On its own, Lego Indianna Jones is a good game. Where it becomes a better game is when you plug in a second controller and let someone else share in the brick smashing fun. Team Caffeine have taken this concept of “the more the merrier” on board and have created a game that solely revolves around co-op. Put simply, there is no single-player mode in Plight of the Weedunks so prepare to get friendly with someone.
Set in a world inhabited by genetic experiments called Weedunks, a cross between living creatures and household objects (“Imagine a bunny crossed with a toaster,” I was told), one player controls Grando, a gaseous hot water bottle, whilst the other takes the reigns of Kohl, an alarm clock with some serious allergy problems.
Past this point it gets a little wierd… these genetic rejects are on the brink of being crushed and recycled when they escape the mangler and end up running amuck through the Weedunk factory, which is incidentally teeming with tiny unmodified versions of themselves. No matter how disturbing all of this sounds, the Psychonauts-esque graphics takes the edge off and actually makes it rather warming and humorous.
At it’s core, Team Caffeine’s game is a platformer. The twist being that the blockages you encounter throughout the level can only be solved through team work as only the other player can trigger your special abilities. Based around their defects, Grando has the ability to inflate and reach high spots whilst Kohl possess an explosive sneeze. The two can combine, too, as Grando does a convincing imitation of a zeppelin carrying, and seemingly propelled by, Kohl.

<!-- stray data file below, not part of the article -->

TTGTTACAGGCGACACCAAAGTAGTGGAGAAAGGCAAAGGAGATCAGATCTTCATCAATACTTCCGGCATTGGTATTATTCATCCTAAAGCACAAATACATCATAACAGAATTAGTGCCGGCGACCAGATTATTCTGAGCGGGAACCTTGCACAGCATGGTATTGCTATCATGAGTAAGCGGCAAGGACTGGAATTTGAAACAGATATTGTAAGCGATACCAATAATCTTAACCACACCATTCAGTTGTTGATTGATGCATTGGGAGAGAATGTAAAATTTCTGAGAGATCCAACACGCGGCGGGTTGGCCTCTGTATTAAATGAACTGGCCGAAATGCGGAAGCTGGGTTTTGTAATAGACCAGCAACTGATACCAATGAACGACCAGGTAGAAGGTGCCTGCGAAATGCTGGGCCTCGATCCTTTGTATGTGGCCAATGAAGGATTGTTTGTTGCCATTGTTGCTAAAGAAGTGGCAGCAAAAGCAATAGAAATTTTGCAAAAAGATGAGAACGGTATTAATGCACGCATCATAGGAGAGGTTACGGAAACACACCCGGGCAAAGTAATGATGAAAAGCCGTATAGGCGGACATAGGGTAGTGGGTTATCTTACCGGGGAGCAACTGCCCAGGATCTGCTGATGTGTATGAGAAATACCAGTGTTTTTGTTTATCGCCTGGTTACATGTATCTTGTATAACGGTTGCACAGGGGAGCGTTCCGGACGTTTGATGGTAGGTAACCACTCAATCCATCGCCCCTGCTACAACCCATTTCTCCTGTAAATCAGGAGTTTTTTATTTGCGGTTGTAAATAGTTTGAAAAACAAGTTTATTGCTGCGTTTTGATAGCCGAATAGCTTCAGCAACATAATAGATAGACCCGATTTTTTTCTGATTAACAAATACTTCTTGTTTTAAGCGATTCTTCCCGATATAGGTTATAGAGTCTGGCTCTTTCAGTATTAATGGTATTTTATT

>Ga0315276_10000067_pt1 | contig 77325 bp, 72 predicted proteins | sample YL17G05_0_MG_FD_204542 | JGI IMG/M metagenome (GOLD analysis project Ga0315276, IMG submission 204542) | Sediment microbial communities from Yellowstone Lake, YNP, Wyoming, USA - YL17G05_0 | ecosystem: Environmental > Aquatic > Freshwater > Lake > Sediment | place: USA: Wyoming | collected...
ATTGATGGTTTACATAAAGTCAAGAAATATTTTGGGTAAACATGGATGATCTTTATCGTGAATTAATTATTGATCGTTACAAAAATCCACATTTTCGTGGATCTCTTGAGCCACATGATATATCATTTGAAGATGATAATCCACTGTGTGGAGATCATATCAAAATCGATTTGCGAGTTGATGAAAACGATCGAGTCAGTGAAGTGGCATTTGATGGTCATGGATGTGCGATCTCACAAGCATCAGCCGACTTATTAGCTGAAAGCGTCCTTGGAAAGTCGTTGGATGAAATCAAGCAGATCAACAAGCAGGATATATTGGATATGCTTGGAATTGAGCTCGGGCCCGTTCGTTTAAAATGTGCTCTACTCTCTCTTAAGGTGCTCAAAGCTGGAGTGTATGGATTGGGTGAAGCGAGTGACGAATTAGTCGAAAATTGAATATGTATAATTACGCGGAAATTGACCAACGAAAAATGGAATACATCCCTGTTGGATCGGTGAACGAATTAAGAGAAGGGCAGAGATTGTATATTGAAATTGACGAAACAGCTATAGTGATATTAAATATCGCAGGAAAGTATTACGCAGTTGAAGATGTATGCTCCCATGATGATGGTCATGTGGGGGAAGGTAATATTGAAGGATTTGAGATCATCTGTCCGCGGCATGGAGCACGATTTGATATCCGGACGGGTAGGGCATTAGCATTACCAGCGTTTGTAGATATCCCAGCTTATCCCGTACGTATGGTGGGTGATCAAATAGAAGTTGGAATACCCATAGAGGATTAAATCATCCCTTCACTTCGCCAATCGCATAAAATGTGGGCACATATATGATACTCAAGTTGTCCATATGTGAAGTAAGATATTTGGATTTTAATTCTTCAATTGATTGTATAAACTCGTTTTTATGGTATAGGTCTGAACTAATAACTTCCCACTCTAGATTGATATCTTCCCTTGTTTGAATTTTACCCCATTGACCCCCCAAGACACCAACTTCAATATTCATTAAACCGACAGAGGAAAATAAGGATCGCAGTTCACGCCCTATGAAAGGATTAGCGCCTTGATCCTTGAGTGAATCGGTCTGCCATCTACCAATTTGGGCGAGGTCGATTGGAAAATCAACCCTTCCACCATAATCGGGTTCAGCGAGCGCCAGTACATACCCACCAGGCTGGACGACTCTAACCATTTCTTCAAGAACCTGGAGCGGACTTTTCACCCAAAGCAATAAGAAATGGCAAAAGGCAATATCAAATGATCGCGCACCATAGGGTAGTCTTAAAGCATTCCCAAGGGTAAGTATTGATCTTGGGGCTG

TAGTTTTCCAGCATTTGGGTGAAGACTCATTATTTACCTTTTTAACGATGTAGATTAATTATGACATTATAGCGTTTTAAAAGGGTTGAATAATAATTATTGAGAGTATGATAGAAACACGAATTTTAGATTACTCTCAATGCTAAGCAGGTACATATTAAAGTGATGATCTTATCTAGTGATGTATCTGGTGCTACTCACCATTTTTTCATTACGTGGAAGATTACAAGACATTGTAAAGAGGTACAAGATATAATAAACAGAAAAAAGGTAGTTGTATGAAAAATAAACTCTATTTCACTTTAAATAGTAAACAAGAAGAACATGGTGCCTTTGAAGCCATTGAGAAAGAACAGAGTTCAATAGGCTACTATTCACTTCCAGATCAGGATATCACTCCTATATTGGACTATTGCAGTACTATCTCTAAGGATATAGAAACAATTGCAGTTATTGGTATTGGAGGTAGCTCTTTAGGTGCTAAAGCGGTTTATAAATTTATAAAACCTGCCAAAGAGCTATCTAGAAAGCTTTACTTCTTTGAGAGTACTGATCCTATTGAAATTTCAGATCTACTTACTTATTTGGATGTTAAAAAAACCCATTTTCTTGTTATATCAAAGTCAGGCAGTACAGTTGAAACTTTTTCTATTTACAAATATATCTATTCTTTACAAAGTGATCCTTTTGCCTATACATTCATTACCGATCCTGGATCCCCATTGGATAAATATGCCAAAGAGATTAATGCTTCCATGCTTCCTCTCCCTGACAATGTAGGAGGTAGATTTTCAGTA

Communication is key as both coordination and placement are needed to get the pair of you through each barrier on the level. Throughout our fifteen-minute playthrough, Ali and I were constantly egging each other on or shouting out instructions so we could both progress. Every situation was full of banter and laughs as each character had their moment in charge.
Some simple puzzles had Grando floating up to platforms to flick a switch or Kohl was blowing up blockages. The most memorable portions, though, were when it was a series of back and forth, multi-stage puzzles that meant each character was needed multiple times and where the cooperation level was such that if you weren’t getting on you then weren’t getting any further in the game.
For me the strength of Plight of the Weedunks is in the simplicity of the core design; with two people and only a very small set of moves, there is the ability to know everything that you ever do in the game very quickly. This is very attractive in a multiplayer game because both players can get up to speed very quickly and then the game can be built up around that.
As with most games on show, the bite size sections that were produced promote them all as downloadable and episodic. Weedunk’s is no different and having talked to the team they did mention that ideally they could even swap characters between episodes, keeping it fresh and introducing new experiences as they go.
At the moment future episodes maybe jumping the gun just a little – after the work they’ve all done recently I’m sure they’d be happy for a little break – but as it currently stands they have an absorbing and entertaining game and a great platform to work from.